It’s summertime. The days are longer, the kids are out of school, and everyone wants to be outside. But for toddlers receiving speech treatment, the warm weather needn’t mean a lapse in between-session stimulation of speech and language skills. In fact, the outdoors offers ready-made opportunities for play, and thus for rich speech interaction.
As speech-language pathologists well know, children learn through play—as a natural part of their development. And it can also be fun for adults. What better time for parents to let out their inner child than the dog days of summer?
Here are some fun things I suggest that parents do to develop and build on their toddlers’ current speech and language skills:
- Take a walk with your toddler through your neighborhood, downtown, or local park. Talk about everything you see, such as cars, trees and birds, while using simple language. For example you can say, “Look at the little red car. It’s going fast.” You can also have your toddler identify common objects you name by gesturing or pointing toward that object.
- Blow bubbles outside. Have your toddler request “more” or “bubble” to get you to blow more bubbles. If he/she is beginning to put words together have him/her say, “more bubble” or “want more bubble.” He/she can also repeat “pop” or “pop bubble” when popping the bubbles. If pronunciation is an issue, have him/her say “buh” or “buh-buh” for bubbles or “pah” for pop until he can say the word correctly.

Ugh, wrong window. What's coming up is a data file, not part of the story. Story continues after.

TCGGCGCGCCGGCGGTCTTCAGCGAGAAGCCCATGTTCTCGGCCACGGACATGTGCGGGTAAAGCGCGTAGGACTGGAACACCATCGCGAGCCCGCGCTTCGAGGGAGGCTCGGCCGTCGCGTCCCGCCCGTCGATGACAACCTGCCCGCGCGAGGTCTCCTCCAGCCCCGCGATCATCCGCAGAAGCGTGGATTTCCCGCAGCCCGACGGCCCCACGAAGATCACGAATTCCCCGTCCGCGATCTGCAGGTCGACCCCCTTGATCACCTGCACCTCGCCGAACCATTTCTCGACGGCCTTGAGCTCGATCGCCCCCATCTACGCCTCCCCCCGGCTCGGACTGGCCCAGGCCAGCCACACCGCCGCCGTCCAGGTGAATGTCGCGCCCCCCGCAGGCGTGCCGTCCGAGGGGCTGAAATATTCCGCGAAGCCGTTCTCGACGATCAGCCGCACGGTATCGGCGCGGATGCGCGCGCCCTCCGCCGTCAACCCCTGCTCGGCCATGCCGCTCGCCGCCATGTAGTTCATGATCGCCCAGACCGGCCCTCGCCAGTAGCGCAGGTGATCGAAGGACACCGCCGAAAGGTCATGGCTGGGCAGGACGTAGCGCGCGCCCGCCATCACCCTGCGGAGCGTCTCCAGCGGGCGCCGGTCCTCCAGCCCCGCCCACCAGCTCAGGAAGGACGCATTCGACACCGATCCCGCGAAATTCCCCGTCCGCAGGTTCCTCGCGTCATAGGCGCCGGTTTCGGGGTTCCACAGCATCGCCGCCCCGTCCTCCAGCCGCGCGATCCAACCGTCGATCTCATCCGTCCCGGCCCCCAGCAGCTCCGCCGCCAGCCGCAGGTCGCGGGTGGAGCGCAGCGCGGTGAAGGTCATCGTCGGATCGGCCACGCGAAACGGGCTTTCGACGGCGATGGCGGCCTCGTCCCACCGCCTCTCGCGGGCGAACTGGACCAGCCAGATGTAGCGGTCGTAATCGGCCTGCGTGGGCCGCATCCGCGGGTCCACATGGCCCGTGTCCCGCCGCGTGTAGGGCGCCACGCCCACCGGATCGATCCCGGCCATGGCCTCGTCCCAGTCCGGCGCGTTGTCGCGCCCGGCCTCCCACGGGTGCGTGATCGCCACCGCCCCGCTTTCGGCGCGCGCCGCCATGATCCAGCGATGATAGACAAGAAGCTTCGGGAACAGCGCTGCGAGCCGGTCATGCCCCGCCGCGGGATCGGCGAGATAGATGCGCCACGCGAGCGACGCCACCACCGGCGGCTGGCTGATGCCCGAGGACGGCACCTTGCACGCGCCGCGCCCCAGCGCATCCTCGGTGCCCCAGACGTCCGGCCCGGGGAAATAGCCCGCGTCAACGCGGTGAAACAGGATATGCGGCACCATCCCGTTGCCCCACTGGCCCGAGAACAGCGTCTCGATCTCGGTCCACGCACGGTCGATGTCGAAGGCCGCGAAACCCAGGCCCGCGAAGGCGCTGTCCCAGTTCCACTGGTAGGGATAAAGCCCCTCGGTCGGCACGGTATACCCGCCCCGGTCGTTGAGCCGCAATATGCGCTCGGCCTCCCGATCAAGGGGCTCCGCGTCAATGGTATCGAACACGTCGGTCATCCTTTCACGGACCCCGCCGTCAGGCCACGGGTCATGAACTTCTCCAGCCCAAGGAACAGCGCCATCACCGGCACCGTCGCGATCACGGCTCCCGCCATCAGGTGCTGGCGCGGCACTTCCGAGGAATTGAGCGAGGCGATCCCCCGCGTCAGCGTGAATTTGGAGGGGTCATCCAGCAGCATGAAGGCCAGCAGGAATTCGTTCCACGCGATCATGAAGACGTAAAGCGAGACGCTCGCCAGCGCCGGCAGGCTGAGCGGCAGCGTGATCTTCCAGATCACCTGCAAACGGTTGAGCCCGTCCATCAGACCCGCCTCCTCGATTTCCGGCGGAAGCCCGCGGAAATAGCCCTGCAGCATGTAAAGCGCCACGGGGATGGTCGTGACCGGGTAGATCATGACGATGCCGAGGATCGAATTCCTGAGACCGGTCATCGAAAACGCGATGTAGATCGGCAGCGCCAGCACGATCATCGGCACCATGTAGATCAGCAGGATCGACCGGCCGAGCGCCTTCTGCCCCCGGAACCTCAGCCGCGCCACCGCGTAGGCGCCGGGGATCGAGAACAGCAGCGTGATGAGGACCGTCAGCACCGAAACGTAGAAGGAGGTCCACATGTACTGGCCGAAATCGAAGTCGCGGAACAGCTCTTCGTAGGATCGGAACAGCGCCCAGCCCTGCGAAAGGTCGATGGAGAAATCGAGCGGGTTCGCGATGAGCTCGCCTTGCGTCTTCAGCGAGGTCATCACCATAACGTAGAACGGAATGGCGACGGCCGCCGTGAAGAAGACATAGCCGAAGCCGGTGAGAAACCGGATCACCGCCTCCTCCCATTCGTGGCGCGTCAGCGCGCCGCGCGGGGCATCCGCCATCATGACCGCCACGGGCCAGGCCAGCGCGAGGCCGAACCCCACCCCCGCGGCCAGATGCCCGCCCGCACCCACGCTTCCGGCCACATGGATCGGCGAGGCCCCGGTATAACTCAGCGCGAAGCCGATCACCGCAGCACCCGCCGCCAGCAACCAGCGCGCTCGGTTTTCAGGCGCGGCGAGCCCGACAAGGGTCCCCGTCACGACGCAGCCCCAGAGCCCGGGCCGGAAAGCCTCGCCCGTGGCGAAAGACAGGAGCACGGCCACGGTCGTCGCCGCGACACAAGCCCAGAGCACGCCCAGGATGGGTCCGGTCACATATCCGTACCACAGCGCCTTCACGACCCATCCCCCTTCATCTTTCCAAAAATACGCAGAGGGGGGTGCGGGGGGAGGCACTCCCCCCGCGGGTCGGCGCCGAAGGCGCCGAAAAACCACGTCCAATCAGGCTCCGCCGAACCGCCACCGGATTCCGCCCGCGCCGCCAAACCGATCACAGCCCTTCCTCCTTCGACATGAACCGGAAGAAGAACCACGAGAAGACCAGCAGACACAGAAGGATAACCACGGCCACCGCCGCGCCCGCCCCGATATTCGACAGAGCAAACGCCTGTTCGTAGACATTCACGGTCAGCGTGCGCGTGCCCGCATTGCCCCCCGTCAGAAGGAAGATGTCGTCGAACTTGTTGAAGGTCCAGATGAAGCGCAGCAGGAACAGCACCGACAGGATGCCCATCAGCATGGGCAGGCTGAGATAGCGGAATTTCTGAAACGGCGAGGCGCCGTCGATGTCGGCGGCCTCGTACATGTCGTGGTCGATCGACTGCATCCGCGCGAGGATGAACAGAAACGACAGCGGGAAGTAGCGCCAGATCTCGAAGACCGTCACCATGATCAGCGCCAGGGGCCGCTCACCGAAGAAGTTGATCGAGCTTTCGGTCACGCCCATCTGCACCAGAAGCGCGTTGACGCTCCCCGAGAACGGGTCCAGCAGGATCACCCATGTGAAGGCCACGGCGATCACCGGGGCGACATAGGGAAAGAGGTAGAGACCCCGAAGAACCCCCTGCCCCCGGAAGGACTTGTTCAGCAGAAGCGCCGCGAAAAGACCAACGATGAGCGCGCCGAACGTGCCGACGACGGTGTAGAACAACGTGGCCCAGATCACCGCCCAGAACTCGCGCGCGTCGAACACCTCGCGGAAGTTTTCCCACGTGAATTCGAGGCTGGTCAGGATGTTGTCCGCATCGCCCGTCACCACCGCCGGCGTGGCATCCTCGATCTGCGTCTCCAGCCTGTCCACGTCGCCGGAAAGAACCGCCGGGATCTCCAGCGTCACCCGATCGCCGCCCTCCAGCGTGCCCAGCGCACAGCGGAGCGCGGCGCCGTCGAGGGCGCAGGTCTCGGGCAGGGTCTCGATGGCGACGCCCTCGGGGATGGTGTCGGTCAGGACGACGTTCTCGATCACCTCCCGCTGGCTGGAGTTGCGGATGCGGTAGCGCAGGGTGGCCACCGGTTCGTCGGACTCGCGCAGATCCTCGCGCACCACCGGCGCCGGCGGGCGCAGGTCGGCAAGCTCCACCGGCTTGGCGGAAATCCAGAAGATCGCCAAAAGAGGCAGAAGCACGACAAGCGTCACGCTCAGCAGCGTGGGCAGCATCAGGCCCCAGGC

- Swim with your toddler at your community pool. Work on receptive language skills (what your child understands) by having him/her perform simple actions on command in the pool such as jump, kick, and run. Target expressive language skills (what your child says) when jumping in and out from the side of the pool by having your toddler repeat words such as “go,” “in” and “out.” Pool time is also a great opportunity to work on identifying basic body parts such as eyes, nose, mouth, feet and hands.
- Finger paint in the backyard. Name the colors as your toddler paints them. Have him or her recognize colors by showing you specific colors as he/she is painting. Have your toddler verbally name the colors if possible. Draw basic shapes, such as circle, square and triangle as you’re painting with your child. Again, have him or her recognize the shapes by pointing and, if possible, verbally saying their names.
- Parents and SLPs can find a list of 25 toddler summer activities—and find a free Toddler Speech and Language Kit—on my blog, Talking With Toddlers. The bottom line is be creative and take it outside this summer!
Rebecca Haas is a pediatric speech-language pathologist and mother to identical twin toddlers in Jackson, Miss. She works with First Steps, Mississippi’s early intervention program, and also sees clients in her private practice Talking With Toddlers, Ltd. This post is adapted from her blog, Talking With Toddlers.